I love the Internet because it allows you to connect with people that you may not have otherwise. Nurse Gail is a prime example! She went to University of Texas for nursing school and now is a travel nurse in NYC for 6 years. It has given her the opportunity to experience New York in a wide variety of settings and has challenged her everyday. We will both be attending NYU College of Nursing for our Master’s this fall so I’m very excited to meet her in person. 🙂
Her blog discusses the challenges of NYC nurse working conditions, pros and cons of travel nursing, and nursing related issues. One I particularly liked discussed a journal article on the effects of aggression towards the nurse. Medical errors increase so the bottom line is to be nice to the nurse! I encourage you to check out her blog.
Until next time,
This 90 something year old man was repeating, “I want to die” a couple days before. With stage 4 cancer (meaning, it spread from the source location), he should’ve been DNR (Do Not Resuscitate). But since he started to lose his mind (he couldn’t answer the 3 questions: name, location, and time), his family members began to make decisions for him (as a Heath Care Proxy). His family was in such denial that it was time for him to pass away. They believed he didn’t need morphine to ease his pain and should remain in full code in case his heart rhythm converted to v fib or v tach (at this point, you do CPR).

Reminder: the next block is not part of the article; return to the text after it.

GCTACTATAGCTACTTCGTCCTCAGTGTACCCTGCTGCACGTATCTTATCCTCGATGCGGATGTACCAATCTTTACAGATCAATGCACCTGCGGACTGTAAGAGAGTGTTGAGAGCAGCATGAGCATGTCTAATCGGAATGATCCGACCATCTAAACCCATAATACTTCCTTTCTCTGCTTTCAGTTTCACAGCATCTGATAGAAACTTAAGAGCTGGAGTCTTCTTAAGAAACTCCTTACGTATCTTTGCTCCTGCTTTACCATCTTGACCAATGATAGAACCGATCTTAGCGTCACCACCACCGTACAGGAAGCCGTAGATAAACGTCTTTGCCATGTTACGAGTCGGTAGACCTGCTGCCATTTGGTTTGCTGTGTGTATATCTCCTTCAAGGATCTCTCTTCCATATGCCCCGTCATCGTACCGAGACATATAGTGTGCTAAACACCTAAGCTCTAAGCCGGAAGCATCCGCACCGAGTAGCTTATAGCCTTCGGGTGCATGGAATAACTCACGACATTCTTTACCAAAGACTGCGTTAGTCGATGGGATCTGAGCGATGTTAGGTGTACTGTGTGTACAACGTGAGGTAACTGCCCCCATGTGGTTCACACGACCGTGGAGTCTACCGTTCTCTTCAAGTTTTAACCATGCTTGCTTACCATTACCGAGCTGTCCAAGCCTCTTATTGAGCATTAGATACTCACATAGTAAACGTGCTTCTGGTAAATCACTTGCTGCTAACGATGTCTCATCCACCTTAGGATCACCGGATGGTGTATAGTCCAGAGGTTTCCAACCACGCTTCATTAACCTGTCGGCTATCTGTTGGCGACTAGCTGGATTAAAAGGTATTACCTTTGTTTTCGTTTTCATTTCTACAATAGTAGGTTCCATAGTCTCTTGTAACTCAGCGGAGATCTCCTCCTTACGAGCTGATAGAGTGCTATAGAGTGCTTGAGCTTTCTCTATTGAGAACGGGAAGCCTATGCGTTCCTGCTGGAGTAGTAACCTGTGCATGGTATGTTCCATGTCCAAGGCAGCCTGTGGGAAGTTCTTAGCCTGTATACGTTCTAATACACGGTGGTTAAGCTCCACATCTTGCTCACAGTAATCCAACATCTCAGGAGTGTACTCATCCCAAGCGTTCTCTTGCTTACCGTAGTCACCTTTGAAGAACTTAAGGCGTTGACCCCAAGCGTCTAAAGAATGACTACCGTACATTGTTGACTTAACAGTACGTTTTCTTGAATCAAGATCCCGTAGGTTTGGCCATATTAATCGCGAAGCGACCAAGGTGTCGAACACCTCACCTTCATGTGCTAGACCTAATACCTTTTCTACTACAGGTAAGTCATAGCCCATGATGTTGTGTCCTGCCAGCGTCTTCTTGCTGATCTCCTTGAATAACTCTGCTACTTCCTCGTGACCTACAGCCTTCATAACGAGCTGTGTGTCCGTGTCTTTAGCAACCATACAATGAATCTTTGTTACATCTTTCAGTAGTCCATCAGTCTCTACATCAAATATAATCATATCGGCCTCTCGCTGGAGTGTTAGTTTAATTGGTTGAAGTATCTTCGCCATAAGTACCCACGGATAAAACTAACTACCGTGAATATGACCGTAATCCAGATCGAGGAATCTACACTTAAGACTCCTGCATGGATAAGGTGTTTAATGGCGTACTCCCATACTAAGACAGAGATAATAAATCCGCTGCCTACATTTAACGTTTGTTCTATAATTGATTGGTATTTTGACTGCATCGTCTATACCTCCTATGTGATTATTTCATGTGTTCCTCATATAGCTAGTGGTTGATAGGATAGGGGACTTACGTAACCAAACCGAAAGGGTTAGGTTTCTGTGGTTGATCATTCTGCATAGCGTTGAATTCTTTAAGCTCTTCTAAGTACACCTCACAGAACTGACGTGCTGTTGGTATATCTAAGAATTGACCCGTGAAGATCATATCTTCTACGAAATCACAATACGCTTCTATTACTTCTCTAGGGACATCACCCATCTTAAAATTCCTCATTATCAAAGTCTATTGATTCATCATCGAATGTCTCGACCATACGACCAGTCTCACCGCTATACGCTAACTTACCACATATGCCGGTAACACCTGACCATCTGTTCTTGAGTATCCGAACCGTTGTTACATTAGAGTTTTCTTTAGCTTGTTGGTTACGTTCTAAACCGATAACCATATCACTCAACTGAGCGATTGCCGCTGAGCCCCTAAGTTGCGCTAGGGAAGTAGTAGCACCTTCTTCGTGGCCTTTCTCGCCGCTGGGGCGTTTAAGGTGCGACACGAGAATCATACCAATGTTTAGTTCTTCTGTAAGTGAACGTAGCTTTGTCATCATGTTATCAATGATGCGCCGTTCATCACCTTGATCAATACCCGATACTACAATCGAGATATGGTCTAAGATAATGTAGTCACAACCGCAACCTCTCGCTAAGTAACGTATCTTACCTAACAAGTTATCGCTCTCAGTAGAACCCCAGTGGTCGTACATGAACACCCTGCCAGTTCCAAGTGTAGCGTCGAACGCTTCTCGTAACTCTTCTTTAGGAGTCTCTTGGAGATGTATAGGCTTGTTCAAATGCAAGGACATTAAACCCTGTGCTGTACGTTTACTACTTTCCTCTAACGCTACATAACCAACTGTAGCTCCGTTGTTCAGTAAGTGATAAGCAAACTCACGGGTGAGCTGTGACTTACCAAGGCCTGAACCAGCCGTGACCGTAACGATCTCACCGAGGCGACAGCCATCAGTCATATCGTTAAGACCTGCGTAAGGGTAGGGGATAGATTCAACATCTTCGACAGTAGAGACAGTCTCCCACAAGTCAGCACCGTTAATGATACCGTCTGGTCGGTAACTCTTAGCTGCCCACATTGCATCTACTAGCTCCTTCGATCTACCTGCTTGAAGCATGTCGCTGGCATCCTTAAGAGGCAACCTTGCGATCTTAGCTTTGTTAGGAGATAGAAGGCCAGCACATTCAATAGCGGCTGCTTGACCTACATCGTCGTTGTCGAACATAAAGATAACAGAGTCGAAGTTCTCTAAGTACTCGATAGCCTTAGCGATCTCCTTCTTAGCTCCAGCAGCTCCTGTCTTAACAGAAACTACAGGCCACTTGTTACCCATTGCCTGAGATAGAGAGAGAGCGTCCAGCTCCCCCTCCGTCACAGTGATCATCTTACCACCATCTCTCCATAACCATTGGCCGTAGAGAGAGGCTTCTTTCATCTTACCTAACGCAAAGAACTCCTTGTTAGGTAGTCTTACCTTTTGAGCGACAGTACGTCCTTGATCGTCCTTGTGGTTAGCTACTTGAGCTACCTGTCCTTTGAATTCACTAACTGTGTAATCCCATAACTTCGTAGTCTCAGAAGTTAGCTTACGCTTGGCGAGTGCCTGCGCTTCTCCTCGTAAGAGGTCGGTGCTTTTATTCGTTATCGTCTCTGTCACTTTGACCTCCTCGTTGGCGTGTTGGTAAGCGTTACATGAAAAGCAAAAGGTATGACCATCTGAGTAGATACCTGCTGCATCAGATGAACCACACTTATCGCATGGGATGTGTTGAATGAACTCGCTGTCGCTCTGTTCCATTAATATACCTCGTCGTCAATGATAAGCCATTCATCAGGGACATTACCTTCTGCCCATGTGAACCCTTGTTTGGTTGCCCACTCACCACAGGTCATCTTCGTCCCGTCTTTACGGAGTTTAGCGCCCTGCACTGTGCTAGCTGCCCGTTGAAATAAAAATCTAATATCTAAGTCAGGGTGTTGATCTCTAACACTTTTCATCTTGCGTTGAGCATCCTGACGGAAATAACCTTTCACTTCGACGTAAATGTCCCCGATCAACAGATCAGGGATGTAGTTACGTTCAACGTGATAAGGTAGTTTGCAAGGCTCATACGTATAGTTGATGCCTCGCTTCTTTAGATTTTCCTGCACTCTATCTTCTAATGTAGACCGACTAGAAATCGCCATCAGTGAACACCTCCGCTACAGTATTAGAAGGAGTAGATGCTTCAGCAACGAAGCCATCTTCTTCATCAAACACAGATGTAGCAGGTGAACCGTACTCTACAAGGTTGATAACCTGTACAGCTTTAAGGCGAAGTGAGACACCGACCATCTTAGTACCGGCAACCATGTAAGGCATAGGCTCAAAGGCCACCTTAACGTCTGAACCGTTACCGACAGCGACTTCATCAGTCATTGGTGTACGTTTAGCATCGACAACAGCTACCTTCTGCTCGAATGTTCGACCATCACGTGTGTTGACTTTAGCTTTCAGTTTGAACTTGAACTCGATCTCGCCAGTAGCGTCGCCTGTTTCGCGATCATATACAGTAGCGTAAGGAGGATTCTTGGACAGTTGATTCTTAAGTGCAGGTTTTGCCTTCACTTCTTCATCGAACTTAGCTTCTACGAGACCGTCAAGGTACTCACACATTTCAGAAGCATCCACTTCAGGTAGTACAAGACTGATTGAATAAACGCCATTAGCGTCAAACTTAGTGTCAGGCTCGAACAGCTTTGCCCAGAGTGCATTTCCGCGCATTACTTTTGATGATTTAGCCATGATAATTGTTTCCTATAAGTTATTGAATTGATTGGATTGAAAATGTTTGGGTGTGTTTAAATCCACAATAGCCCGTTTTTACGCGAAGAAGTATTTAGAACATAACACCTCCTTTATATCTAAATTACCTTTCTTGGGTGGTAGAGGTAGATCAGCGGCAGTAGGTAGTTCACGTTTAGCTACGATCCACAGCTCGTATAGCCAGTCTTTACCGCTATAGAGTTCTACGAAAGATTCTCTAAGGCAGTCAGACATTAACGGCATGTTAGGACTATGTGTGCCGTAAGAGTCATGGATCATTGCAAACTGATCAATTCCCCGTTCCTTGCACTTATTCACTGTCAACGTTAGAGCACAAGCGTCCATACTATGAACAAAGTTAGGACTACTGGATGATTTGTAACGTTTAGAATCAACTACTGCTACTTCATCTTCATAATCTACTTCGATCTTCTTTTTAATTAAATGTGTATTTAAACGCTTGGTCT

Throughout the night, he kept moaning. But his family would only allow him to take Tylenol. Which honestly isn’t enough if you have overgrown cells invading essential organs. And these organs allow you to breathe and circulate blood throughout your body.
After I had given out my morning meds and taken out a foley, I saw a nurse run. The next thing I heard was “999 on 1 West”. I saw 2 nurses with the crash cart wheel past me heading to a room in the next district over. When I saw them wheel the cart into that room, I knew it was him. The nurse there was already doing CPR compressions and someone else got the ambu bag ready. Though it felt like 5 minutes, about 30 seconds later, 2 critical care PAs, 3 critical care nurses, 2 MDs, respiratory therapist, nurse educator, patient care assistants, and all the nurses on the unit were there. The PAs took over the compressions. The pads were slapped on.
The EKG monitor was still on, so I watched it go in and out of v fib and v tach. Nurses made the call out to the attending and the family to tell them to come in immediately. My nurse manager told me to go the next unit over to get the Line Cart. I learned fast that’s the cart with the equipment to do a central line. Inserting a central line would allow them to bolus (or “quickly give”) fluid directly to his heart to increase blood pressure. Without a properly beating heart, the body won’t have circulating blood.
When I came back, I saw that he was also bleeding out from his rectum and abdomen. Cracked ribs and his tap sites from before may be the cause. Regardless, I primed the normal saline line to attach it to blood that we would give to him.